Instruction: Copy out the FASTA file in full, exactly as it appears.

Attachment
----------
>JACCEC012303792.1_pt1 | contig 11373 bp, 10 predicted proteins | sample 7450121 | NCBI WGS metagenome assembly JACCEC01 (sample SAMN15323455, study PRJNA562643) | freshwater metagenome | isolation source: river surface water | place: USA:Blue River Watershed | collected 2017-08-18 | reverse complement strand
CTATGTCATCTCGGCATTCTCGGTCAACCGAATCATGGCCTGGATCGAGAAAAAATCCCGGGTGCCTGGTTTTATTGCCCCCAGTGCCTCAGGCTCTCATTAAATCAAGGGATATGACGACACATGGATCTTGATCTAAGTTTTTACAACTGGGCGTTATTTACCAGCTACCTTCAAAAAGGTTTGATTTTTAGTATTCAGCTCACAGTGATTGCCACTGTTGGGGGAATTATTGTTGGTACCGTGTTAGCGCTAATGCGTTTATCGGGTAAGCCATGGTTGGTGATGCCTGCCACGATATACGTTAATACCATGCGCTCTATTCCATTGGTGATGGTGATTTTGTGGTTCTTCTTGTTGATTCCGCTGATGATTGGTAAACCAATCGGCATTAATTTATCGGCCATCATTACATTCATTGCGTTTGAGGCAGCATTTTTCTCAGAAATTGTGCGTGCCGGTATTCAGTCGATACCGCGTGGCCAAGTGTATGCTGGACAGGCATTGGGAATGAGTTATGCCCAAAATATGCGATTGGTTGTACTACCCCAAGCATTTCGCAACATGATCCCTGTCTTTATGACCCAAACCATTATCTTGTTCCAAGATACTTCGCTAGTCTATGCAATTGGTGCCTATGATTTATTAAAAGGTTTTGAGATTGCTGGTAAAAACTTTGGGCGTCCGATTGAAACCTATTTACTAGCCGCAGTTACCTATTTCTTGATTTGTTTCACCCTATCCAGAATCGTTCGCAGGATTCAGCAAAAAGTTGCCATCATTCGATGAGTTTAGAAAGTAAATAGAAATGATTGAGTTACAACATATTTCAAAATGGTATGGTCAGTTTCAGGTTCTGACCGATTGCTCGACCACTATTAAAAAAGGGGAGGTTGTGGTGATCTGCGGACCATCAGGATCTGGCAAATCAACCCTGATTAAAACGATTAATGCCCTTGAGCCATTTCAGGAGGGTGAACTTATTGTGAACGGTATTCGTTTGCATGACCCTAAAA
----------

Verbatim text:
>JACCEC012303792.1_pt1 | contig 11373 bp, 10 predicted proteins | sample 7450121 | NCBI WGS metagenome assembly JACCEC01 (sample SAMN15323455, study PRJNA562643) | freshwater metagenome | isolation source: river surface water | place: USA:Blue River Watershed | collected 2017-08-18 | reverse complement strand
CTATGTCATCTCGGCATTCTCGGTCAACCGAATCATGGCCTGGATCGAGAAAAAATCCCGGGTGCCTGGTTTTATTGCCCCCAGTGCCTCAGGCTCTCATTAAATCAAGGGATATGACGACACATGGATCTTGATCTAAGTTTTTACAACTGGGCGTTATTTACCAGCTACCTTCAAAAAGGTTTGATTTTTAGTATTCAGCTCACAGTGATTGCCACTGTTGGGGGAATTATTGTTGGTACCGTGTTAGCGCTAATGCGTTTATCGGGTAAGCCATGGTTGGTGATGCCTGCCACGATATACGTTAATACCATGCGCTCTATTCCATTGGTGATGGTGATTTTGTGGTTCTTCTTGTTGATTCCGCTGATGATTGGTAAACCAATCGGCATTAATTTATCGGCCATCATTACATTCATTGCGTTTGAGGCAGCATTTTTCTCAGAAATTGTGCGTGCCGGTATTCAGTCGATACCGCGTGGCCAAGTGTATGCTGGACAGGCATTGGGAATGAGTTATGCCCAAAATATGCGATTGGTTGTACTACCCCAAGCATTTCGCAACATGATCCCTGTCTTTATGACCCAAACCATTATCTTGTTCCAAGATACTTCGCTAGTCTATGCAATTGGTGCCTATGATTTATTAAAAGGTTTTGAGATTGCTGGTAAAAACTTTGGGCGTCCGATTGAAACCTATTTACTAGCCGCAGTTACCTATTTCTTGATTTGTTTCACCCTATCCAGAATCGTTCGCAGGATTCAGCAAAAAGTTGCCATCATTCGATGAGTTTAGAAAGTAAATAGAAATGATTGAGTTACAACATATTTCAAAATGGTATGGTCAGTTTCAGGTTCTGACCGATTGCTCGACCACTATTAAAAAAGGGGAGGTTGTGGTGATCTGCGGACCATCAGGATCTGGCAAATCAACCCTGATTAAAACGATTAATGCCCTTGAGCCATTTCAGGAGGGTGAACTTATTGTGAACGGTATTCGTTTGCATGACCCTAAAA